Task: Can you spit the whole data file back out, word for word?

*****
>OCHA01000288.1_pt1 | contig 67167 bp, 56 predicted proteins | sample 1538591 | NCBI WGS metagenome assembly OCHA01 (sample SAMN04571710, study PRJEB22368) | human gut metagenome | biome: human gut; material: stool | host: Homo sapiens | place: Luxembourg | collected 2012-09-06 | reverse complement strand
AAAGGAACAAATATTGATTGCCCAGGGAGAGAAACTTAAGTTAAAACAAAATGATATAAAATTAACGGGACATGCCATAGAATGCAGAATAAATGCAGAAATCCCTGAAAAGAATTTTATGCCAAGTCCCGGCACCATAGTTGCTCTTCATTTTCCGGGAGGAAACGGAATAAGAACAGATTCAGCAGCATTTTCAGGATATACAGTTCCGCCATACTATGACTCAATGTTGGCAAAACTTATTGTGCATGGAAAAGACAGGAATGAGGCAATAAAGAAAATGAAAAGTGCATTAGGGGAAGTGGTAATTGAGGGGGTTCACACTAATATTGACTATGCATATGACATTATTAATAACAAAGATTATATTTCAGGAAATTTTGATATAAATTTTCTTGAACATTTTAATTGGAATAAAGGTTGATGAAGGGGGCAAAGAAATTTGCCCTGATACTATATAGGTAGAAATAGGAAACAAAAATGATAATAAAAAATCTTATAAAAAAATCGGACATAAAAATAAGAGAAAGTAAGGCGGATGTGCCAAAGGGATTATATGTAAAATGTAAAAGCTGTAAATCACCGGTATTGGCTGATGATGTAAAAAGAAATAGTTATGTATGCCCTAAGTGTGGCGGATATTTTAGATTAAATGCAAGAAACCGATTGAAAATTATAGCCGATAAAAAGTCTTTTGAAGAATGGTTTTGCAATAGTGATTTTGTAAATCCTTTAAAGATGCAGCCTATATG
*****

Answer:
>OCHA01000288.1_pt1 | contig 67167 bp, 56 predicted proteins | sample 1538591 | NCBI WGS metagenome assembly OCHA01 (sample SAMN04571710, study PRJEB22368) | human gut metagenome | biome: human gut; material: stool | host: Homo sapiens | place: Luxembourg | collected 2012-09-06 | reverse complement strand
AAAGGAACAAATATTGATTGCCCAGGGAGAGAAACTTAAGTTAAAACAAAATGATATAAAATTAACGGGACATGCCATAGAATGCAGAATAAATGCAGAAATCCCTGAAAAGAATTTTATGCCAAGTCCCGGCACCATAGTTGCTCTTCATTTTCCGGGAGGAAACGGAATAAGAACAGATTCAGCAGCATTTTCAGGATATACAGTTCCGCCATACTATGACTCAATGTTGGCAAAACTTATTGTGCATGGAAAAGACAGGAATGAGGCAATAAAGAAAATGAAAAGTGCATTAGGGGAAGTGGTAATTGAGGGGGTTCACACTAATATTGACTATGCATATGACATTATTAATAACAAAGATTATATTTCAGGAAATTTTGATATAAATTTTCTTGAACATTTTAATTGGAATAAAGGTTGATGAAGGGGGCAAAGAAATTTGCCCTGATACTATATAGGTAGAAATAGGAAACAAAAATGATAATAAAAAATCTTATAAAAAAATCGGACATAAAAATAAGAGAAAGTAAGGCGGATGTGCCAAAGGGATTATATGTAAAATGTAAAAGCTGTAAATCACCGGTATTGGCTGATGATGTAAAAAGAAATAGTTATGTATGCCCTAAGTGTGGCGGATATTTTAGATTAAATGCAAGAAACCGATTGAAAATTATAGCCGATAAAAAGTCTTTTGAAGAATGGTTTTGCAATAGTGATTTTGTAAATCCTTTAAAGATGCAGCCTATATG